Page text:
Pediatric PFBT survivors exhibit poor cardiorespiratory fitness, performing well below their age-matched peers and equivalent to children with congenital heart disease [6, 20]. Following treatment, PFBT survivors also demonstrate significant deficits in lower limb strength, balance, and motor proficiency [6, 8, 21, 22]. These physical impairments have been shown to persist into adulthood, with young adult survivors of childhood brain tumors demonstrating similar muscle strength to persons aged over 60 years [7, 23]. Survivors of childhood cancer engage in less physical activity than their typically-developing age-matched peers; and brain tumor survivors are less likely to meet physical activity guidelines than children with other cancer diagnoses [24,25,26]. Lifestyle factors such as physical inactivity are associated with increased risk of chronic disease, and regular participation in physical activity has been shown to be both preventative and therapeutic .
Intervention studies conducted in childhood cancer survivors indicate that therapeutic exercise is safe and feasible; however, studies conducted to date have focused predominantly on children with blood cancers (e.g., acute lymphoblastic leukemia) . To our knowledge, there are no published randomized controlled trials evaluating the efficacy of therapeutic exercise in PFBT survivors. Results from small uncontrolled trials suggest that therapeutic exercise can positively impact a range of functional outcomes, including cardiorespiratory fitness, strength and bilateral coordination [29,30,31,32]. Furthermore, therapeutic exercise is associated with positive changes in brain architecture, which has been linked to improvements in motor planning, cognitive function and behavioral outcomes [33, 34]. Exercise interventions are also reported to enhance quality of life and reduce fatigue in childhood cancer survivors, but this has not been rigorously examined in PFBT survivors [28, 35, 36].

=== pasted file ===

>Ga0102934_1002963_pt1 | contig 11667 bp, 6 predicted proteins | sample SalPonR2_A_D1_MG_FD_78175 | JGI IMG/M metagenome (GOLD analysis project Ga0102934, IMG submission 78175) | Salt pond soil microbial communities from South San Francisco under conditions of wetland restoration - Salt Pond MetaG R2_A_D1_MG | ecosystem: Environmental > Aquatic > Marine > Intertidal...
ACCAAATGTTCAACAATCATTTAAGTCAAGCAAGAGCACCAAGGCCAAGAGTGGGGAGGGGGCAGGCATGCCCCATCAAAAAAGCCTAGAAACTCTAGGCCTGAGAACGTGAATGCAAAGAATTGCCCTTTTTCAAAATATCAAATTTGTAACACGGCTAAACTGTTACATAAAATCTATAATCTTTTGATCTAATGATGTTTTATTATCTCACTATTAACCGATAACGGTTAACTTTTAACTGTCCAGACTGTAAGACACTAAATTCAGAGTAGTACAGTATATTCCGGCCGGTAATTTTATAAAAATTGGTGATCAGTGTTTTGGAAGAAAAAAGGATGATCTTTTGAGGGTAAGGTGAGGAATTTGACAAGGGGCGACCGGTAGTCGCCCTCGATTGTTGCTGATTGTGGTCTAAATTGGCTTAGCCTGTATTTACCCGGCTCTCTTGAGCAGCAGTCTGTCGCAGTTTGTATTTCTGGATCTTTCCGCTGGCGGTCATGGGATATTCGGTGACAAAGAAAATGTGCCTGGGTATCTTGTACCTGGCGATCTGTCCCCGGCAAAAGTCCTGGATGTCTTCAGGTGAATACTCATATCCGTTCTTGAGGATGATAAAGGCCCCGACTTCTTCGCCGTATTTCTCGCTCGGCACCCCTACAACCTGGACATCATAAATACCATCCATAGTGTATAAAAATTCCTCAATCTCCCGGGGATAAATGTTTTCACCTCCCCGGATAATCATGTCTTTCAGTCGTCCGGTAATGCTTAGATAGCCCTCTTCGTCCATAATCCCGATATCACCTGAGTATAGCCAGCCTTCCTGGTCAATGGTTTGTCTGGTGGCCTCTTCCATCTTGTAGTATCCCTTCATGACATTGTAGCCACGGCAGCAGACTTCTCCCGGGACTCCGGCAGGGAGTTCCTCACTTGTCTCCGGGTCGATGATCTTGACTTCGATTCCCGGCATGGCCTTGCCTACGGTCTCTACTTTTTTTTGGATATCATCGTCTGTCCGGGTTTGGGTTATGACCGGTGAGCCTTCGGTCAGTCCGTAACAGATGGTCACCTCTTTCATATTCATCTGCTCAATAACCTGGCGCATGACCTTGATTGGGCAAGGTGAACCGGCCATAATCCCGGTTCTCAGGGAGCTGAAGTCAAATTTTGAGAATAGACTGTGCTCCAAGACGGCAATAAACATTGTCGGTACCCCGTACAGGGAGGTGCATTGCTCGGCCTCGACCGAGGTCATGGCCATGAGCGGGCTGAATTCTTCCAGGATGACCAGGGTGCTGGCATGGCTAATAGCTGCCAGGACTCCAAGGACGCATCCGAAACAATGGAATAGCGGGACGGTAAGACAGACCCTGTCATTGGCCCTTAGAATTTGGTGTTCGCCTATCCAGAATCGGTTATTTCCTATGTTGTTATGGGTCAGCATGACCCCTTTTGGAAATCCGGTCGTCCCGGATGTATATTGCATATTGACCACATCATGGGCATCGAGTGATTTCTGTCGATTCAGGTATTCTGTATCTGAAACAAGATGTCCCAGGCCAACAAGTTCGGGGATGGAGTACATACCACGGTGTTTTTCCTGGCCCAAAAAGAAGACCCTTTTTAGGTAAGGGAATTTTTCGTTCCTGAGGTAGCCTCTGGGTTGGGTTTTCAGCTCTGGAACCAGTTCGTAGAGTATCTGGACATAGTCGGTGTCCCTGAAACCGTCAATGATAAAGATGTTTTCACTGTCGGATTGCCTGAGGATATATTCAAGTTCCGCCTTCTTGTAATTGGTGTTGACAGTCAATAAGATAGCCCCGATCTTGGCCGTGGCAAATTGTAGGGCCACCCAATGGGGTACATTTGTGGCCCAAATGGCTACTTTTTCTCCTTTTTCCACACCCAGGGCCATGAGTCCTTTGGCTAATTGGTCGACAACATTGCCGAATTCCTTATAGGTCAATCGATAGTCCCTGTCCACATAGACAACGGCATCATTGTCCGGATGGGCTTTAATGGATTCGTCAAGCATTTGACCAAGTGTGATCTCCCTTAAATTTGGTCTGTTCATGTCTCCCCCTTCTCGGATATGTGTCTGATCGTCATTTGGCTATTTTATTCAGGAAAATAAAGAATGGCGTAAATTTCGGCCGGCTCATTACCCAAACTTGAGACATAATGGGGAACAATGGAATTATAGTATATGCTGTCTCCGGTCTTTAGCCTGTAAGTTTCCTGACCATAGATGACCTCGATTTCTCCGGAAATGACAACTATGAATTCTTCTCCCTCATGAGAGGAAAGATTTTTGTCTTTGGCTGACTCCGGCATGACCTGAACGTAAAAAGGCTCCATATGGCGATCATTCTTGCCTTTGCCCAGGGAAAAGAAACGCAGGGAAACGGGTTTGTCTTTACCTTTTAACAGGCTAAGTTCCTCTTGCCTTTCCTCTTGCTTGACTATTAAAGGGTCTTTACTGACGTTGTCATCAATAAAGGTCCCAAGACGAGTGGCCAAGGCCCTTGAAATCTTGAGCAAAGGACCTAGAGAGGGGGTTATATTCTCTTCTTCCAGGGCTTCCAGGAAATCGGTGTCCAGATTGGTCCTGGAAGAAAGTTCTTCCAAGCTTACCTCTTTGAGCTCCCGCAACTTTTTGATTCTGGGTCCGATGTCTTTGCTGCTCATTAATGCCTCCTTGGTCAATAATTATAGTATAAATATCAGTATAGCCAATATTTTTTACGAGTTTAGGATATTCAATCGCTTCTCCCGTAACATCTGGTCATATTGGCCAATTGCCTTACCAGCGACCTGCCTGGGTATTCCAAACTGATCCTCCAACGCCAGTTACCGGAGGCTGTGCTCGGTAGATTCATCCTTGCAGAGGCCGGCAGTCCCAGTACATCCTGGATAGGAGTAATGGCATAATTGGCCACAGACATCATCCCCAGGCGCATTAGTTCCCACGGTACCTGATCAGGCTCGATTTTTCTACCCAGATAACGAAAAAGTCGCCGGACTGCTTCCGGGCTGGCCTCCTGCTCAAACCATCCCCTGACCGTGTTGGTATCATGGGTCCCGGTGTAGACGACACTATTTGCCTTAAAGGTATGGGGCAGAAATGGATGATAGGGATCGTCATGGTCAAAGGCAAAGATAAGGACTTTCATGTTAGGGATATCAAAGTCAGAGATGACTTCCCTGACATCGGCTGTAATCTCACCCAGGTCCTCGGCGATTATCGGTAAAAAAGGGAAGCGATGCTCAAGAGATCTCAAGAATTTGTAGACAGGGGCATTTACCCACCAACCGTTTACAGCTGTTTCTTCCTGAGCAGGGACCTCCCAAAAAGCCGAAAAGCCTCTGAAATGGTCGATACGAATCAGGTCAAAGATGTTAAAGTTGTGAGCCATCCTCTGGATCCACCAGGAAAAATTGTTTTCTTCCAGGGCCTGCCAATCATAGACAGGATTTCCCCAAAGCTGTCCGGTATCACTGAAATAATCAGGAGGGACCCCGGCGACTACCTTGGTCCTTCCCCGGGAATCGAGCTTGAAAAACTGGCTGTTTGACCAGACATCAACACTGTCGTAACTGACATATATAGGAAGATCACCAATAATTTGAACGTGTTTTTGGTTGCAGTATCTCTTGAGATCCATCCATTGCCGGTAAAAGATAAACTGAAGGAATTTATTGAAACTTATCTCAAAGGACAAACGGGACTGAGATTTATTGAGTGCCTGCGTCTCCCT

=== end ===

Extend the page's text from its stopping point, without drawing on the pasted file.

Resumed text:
Goal-directed therapy aims to promote functional performance and independence in everyday activities, where goals are set by the patients and their families [37, 38]. An individualized, patient-centered approach not only promotes attention and motivation in therapy, but also provides a platform for delivering fully personalized therapeutic exercise programs for patients with significant impairments, activity limitations, and participation restrictions . Goal-directed therapy aligns with the principles of the International Classification of Functioning, Disability and Health (ICF) framework, with particular focus on the activity and participation domains . There is evidence supporting the effectiveness of family-centered, goal-directed interventions to improve motor performance, habitual physical activity, and quality of life in other pediatric patient groups, including cerebral palsy, muscular dystrophy, and intellectual disability [37, 39, 41]. No studies, however, have evaluated the efficacy of a goal-directed exercise intervention in any pediatric brain tumor survivor cohort.
Aims and hypotheses
The Physical ACTivity in Survivorship (PACTS) study aims to evaluate the effects of a 12-week goal-directed therapeutic exercise program on cardiorespiratory fitness and physical activity-related goal attainment in PFBT survivors. We hypothesize that, compared with usual care, children who receive the intervention will achieve significantly greater gains in cardiorespiratory fitness and goal attainment, immediately post-intervention, with improvements maintained at 6- and 12-month follow-ups.
Secondary aims are to evaluate the effects of the exercise program on cardiorespiratory endurance, high-level mobility skills, functional muscle strength, habitual physical activity, gait, balance, quality of life, fatigue, participation, perceived movement skill competence and parameters of body composition. We hypothesize that, compared with usual care, children who receive the intervention will achieve significantly greater gains in these secondary outcomes immediately post-intervention, with improvements maintained at 6- and 12-months follow-ups.